Batting Basics

John White wrote an amazing book, Batting Basics (you can find it on Amazon) where he compared the baseball-batting stroke to the physics of a spinning top. He presented materials to a tennis conference many years ago, where he suggested it would be easier to swing the racquet if one stepped in far less and relied more on a centered turning action.

He showed that when over stepping with a long hitting stride, one turned less quickly, but when hardly shifting one’s weight but rather moving to “center” the turn would be much quicker.

His technical terminology concerned gyroscopic stability and precession – which roughly translated means if you nudge a spinning top it begins to wobble and loses speed quickly (precession) but if undisturbed the spinning top stays in one place and keeps its spinning momentum longer (gyroscopic stability).

White presented this material to a USPTA conference, and most of the teaching professionals in the John’s seminar were pretty skeptical. Then one of our leading lights (so to speak) mumbled in the back of the room that this sounded a little like the strokes we saw at that point in time with Agassi and Seles. Far less “stepping in” and far less “weight against the ball” and much more “turning into the hit.” Note that Agassi’s father considered Andre’s up the line backhand his best shot.

Well, considering that your head rests atop this spinning apparatus, any movement, any wobble will influence if not disrupt your vision and by extension your timing. Now take yet another look at Novak, maybe even place an eraser atop his head on your computer screen, and note how centered his spins appear. Further, you will find many a similarity between his and Andre’s backhand.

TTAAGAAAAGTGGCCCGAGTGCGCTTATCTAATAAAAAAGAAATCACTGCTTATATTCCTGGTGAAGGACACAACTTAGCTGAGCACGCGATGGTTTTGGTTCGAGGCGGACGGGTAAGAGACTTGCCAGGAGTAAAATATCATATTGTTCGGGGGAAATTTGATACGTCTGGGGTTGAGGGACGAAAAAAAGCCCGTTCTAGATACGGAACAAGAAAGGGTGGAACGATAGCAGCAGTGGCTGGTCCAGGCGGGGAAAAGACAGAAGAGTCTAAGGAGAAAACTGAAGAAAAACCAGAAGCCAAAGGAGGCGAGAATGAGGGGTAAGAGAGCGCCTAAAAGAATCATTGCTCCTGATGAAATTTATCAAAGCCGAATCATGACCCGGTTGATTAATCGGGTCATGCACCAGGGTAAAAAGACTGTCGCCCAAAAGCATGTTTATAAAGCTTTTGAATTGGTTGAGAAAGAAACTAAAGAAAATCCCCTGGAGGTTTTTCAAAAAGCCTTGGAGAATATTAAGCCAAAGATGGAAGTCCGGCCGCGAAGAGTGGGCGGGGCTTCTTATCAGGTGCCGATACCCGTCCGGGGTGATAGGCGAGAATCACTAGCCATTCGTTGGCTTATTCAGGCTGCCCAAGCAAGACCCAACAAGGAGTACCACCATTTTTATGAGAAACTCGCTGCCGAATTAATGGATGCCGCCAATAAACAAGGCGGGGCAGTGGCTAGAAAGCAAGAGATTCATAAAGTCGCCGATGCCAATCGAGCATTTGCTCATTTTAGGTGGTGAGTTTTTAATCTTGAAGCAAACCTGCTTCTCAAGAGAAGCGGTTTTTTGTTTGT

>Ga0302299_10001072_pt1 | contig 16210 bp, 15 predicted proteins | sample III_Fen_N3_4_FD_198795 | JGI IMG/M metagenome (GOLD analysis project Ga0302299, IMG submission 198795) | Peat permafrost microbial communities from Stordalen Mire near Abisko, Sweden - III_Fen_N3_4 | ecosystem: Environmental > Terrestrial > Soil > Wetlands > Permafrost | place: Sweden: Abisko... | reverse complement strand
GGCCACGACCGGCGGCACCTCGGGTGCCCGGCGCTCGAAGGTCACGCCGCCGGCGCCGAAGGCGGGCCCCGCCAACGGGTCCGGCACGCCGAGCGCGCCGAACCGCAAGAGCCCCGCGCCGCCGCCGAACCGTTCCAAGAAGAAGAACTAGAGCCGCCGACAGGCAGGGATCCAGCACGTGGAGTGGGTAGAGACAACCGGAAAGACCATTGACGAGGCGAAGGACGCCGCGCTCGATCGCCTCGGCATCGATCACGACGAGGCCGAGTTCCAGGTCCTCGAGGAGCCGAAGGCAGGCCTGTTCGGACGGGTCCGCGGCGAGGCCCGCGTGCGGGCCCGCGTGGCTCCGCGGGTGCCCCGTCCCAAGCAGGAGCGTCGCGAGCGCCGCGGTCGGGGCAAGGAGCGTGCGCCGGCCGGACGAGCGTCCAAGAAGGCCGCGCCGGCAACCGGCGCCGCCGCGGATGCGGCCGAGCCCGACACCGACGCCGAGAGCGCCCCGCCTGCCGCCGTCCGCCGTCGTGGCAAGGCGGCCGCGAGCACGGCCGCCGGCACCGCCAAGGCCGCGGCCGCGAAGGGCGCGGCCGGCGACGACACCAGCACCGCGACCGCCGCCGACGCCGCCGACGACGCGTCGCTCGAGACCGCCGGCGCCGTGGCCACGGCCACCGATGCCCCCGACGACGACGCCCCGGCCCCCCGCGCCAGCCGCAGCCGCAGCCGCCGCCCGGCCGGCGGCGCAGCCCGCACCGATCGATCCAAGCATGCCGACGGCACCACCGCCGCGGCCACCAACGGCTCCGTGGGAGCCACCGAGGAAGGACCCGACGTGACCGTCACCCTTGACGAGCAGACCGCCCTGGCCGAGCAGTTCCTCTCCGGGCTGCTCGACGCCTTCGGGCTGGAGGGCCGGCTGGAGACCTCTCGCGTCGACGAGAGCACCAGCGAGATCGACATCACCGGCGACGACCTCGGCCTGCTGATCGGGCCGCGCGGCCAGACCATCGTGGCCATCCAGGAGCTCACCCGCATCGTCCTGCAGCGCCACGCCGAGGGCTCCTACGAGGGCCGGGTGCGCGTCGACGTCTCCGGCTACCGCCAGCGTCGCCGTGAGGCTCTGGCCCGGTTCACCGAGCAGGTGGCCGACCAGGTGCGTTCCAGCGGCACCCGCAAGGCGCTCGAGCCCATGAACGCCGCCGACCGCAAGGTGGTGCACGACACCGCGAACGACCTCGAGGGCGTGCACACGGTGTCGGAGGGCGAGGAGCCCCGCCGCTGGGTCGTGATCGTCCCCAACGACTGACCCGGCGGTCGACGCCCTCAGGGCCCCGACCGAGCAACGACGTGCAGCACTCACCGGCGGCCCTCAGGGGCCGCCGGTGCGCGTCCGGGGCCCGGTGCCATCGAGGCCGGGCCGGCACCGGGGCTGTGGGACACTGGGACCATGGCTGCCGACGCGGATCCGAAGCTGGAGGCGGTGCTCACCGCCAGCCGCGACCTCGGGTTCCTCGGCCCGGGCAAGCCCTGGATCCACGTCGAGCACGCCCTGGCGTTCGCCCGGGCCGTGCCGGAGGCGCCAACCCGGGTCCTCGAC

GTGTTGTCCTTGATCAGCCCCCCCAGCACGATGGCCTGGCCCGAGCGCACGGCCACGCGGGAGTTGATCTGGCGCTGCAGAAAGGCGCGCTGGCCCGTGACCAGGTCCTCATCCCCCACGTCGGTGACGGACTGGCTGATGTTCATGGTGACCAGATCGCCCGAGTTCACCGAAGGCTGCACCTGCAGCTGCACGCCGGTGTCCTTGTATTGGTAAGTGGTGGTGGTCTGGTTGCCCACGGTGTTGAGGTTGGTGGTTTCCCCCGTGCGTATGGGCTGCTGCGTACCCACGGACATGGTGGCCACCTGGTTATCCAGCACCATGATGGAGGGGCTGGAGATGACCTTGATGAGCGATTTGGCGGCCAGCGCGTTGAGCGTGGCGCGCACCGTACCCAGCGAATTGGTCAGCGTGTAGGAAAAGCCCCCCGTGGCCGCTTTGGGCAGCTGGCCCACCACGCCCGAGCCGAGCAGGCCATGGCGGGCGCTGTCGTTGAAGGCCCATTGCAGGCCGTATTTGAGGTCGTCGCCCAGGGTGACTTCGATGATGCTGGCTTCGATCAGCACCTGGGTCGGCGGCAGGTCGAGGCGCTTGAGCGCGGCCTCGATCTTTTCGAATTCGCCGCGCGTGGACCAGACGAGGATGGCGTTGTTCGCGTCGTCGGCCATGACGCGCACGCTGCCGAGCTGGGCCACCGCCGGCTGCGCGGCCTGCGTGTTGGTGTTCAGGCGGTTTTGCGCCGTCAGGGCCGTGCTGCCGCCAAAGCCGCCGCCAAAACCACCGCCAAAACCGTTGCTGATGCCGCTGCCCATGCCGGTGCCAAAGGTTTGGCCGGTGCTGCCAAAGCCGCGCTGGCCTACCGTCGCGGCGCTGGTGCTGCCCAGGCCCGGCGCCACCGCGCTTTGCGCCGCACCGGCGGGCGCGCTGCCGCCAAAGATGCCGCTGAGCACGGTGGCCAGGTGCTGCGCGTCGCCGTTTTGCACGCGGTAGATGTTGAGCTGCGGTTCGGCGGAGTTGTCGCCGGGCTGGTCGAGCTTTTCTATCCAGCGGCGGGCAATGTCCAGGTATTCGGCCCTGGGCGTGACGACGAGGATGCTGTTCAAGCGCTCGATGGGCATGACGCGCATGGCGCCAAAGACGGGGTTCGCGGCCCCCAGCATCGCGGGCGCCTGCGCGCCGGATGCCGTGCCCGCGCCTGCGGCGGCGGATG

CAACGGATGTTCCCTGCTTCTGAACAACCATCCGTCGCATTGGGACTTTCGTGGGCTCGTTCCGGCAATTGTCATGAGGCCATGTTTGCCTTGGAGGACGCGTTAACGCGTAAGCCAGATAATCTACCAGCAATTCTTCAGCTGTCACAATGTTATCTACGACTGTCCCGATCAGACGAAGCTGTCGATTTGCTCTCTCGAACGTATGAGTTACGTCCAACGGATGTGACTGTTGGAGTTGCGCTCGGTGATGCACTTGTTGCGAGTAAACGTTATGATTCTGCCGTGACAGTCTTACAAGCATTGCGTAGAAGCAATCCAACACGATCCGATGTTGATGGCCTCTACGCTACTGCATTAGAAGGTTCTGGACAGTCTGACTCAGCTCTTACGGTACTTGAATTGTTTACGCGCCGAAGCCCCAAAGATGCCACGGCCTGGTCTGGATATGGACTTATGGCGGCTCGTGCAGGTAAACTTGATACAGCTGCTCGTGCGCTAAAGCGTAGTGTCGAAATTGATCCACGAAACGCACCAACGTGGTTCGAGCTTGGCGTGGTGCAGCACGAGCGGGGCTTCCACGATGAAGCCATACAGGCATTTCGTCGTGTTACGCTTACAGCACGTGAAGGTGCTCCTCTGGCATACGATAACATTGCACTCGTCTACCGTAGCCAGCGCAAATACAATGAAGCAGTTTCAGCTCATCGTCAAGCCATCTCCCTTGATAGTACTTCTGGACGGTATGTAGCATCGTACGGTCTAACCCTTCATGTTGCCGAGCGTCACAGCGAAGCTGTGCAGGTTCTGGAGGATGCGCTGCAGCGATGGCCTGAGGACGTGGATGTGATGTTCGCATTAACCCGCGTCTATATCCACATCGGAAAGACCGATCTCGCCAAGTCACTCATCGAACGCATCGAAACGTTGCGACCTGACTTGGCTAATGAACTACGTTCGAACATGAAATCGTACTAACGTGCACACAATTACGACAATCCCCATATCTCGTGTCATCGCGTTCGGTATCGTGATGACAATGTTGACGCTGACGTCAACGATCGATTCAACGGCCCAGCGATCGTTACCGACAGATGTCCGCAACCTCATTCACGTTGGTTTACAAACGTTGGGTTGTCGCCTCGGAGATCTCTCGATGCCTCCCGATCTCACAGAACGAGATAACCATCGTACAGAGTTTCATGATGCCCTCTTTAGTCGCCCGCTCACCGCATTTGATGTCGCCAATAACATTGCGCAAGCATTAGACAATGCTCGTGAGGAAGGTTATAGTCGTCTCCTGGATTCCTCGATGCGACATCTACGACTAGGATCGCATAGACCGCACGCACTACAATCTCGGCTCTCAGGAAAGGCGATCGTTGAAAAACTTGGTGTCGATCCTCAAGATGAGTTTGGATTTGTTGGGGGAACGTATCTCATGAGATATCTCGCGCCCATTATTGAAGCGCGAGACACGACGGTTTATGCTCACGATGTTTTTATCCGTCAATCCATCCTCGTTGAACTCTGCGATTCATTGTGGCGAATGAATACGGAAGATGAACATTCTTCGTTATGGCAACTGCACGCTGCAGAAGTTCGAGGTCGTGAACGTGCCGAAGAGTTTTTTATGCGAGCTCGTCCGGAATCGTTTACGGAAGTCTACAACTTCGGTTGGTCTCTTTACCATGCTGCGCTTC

Click photo:

Click photo:

Comparing Andre and Novak’s backhands, they appear pretty darn simple.  Both balance on the back foot, both step forward onto the right foot, both meet the ball well in front, and both truly “mean business” with this shot.   To my eye, the most telling feature occurs if you place the eraser end of your pencil atop their head (on the computer screen) as they begin to swing – and neither guy truly moves off center during the hit. 

Next time you take this to court, see if you can turn quickly but stay centered. Very much like an ice skater, but in this case where you allow your arms to move out at impact to “smack the ball.” The linear model allowed players to lengthen the contact zone. This rotational model adds significantly to racquet speed, but with a smaller hitting zone, the trick, the secret, the whole enchilada rests in the “timing.” See the ball better, turn into the hit, do not wobble, and time the ball up the line. Most opponents will play you crosscourt balls to the backhand wing. You become the real thing when you own this shot.

Your comments are welcome. Let us know what you think about Jim McLennan's article by emailing us here at TennisOne.